Attending The Autism Friendly Nutcracker Show At The Lincoln Center

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I had originally toyed with the idea of putting him in a little tuxedo, complete with a monocle and walking stick. His communication device could be changed to have a British accent and we would tell the staff that he’s the Duke of Dorchester. That’ll impress ‘em.

After all, this was going to be my son’s first time at the actual live ballet. Honestly, it would be mine too. This special occasion, dripping class out the yin-yang, was a major step for my little guy in a few ways.

The idea was the brainchild of Lauren, who almost always knocks it out of the park with these events. For her son Christian’s birthday, this would be his big gift. For us, it was a chance for the typically shut-in special needs parents to live like the elites. We had tickets to the Nutcracker ballet at the Lincoln Center For The Performing Arts. Caviar? Grey Poupon? Check and check. A fine Sunday absorbing the arts? Who wouldn’t want to do that?

My son wouldn’t want to, for starters. Lucas is non-verbal with autism and, like Christian, doesn’t readily enjoy dark events that require calm and quiet. Bringing him to a place that asks for silence is like bringing Edward Scissorhands to a place with metal detectors. We would barely get through the door.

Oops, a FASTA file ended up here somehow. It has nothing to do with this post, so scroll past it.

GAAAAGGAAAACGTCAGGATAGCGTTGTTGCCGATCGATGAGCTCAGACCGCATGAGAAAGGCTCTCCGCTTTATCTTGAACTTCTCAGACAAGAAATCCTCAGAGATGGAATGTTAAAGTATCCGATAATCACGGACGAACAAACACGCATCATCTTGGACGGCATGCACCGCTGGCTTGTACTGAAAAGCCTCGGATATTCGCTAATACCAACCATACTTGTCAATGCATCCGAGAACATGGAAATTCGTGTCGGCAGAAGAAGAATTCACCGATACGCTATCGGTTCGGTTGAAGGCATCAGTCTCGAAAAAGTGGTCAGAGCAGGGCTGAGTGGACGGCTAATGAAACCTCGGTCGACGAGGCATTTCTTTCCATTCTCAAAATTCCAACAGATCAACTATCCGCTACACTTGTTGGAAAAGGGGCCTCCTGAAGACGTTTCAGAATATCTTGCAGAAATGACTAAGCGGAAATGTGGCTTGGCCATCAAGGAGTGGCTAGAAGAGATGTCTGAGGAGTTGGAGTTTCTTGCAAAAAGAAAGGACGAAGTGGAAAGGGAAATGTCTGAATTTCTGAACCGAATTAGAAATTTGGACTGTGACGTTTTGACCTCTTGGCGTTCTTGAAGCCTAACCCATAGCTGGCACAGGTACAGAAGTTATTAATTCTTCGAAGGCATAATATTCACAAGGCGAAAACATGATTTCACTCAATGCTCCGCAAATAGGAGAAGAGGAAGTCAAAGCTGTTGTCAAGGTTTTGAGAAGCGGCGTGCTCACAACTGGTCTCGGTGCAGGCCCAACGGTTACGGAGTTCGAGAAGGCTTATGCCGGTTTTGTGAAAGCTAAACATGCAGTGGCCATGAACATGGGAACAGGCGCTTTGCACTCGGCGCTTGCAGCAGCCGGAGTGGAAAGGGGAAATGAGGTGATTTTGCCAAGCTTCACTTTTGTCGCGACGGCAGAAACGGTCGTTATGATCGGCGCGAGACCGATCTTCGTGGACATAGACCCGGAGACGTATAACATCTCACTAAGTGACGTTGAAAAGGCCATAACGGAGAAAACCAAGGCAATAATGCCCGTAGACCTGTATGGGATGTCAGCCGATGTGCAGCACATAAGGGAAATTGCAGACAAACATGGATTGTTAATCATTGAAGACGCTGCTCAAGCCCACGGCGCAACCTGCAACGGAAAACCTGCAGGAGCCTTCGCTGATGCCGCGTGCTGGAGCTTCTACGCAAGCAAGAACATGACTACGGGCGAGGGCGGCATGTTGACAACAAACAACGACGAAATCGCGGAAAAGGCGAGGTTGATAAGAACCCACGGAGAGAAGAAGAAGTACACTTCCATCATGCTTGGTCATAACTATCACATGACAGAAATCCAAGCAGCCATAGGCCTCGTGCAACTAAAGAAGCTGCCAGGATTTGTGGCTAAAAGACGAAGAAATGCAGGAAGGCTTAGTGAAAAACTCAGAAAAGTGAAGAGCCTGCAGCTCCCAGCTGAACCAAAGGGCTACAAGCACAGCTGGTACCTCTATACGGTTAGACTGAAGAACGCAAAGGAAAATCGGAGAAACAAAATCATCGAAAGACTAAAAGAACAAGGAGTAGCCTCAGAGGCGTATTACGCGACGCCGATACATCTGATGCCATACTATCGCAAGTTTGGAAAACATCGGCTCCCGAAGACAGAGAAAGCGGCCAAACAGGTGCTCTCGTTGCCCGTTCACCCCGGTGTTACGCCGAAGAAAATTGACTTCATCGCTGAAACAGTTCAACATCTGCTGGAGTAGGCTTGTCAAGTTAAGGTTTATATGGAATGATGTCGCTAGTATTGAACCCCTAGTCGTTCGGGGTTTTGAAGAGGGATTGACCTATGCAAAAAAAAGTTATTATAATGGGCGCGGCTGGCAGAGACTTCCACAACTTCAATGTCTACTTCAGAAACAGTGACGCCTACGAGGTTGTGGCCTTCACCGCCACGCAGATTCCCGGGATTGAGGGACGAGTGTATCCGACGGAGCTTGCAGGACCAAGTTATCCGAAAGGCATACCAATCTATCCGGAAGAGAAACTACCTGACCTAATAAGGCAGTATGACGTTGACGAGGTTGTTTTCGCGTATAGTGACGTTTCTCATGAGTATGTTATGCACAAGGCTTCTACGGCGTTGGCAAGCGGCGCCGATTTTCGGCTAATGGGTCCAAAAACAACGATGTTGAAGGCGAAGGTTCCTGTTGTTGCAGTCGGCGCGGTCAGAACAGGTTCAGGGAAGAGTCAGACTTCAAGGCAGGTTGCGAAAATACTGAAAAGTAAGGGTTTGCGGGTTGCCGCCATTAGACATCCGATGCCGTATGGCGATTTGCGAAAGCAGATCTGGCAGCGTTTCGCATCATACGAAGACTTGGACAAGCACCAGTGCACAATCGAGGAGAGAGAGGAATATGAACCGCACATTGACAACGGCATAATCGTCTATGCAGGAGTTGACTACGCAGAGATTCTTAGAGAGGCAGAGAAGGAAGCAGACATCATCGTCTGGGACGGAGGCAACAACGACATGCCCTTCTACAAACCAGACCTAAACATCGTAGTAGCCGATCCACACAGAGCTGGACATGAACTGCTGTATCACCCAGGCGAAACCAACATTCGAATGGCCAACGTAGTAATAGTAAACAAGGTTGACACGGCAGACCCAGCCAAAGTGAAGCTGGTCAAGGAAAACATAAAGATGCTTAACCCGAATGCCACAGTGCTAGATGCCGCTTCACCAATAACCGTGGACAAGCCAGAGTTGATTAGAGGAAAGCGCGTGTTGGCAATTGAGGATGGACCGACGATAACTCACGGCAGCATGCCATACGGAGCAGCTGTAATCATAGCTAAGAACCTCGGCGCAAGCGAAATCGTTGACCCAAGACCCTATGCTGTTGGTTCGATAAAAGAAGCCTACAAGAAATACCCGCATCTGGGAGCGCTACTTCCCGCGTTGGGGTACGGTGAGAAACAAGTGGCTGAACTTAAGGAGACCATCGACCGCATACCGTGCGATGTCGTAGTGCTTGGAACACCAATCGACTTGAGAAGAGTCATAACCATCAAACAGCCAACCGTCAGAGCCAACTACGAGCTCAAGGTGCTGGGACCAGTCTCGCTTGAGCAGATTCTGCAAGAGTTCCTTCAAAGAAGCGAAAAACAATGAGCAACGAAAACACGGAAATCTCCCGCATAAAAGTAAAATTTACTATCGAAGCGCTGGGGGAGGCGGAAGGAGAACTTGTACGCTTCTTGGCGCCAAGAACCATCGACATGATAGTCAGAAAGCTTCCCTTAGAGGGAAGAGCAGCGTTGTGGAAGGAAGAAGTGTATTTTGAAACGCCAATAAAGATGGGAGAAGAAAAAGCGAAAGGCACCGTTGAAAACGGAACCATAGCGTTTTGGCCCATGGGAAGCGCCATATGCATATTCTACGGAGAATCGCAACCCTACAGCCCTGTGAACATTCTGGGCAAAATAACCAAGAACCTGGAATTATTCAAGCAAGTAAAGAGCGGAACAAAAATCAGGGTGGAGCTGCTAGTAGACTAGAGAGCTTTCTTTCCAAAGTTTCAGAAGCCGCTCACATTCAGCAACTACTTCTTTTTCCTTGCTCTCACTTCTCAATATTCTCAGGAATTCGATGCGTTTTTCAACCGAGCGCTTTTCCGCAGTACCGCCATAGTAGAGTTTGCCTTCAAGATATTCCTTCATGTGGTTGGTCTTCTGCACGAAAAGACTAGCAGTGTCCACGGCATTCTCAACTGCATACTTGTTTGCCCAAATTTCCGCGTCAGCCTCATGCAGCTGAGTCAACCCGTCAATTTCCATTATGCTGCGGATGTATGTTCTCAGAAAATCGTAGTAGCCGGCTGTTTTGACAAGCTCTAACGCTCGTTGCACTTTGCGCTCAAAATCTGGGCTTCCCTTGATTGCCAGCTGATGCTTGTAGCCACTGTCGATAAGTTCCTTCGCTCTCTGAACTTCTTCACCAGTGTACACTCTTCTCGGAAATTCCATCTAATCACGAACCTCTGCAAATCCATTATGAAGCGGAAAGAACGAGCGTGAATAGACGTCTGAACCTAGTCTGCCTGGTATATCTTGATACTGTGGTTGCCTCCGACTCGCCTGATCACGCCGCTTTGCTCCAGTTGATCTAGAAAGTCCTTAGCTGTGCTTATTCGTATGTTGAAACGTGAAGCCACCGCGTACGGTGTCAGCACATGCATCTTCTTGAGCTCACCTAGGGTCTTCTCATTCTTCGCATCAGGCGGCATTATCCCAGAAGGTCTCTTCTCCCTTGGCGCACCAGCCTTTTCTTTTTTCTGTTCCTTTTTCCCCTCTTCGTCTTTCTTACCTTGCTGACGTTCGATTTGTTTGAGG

Earlier I mentioned that Lauren hits it out of the park with these things. The reason why is because of days like this. We, along with our friend Michelle, wouldn’t just be going to The Nutcracker. This was the Autism Friendly Presentation of The Nutcracker. Jackpot.

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Autism Friendly is one of the most overused phrases on Earth and, most times, it means nothing. You get “autism-friendly” barbers who think that having a fidget spinner in their junk drawer is all they need. You have dentist appointments that end in tears and reschedules. You have pediatricians who ask, “have you tried talking to him?” It’s less of an actual statement about the person’s understanding of those with ASD and more like magic words to bring in new clients.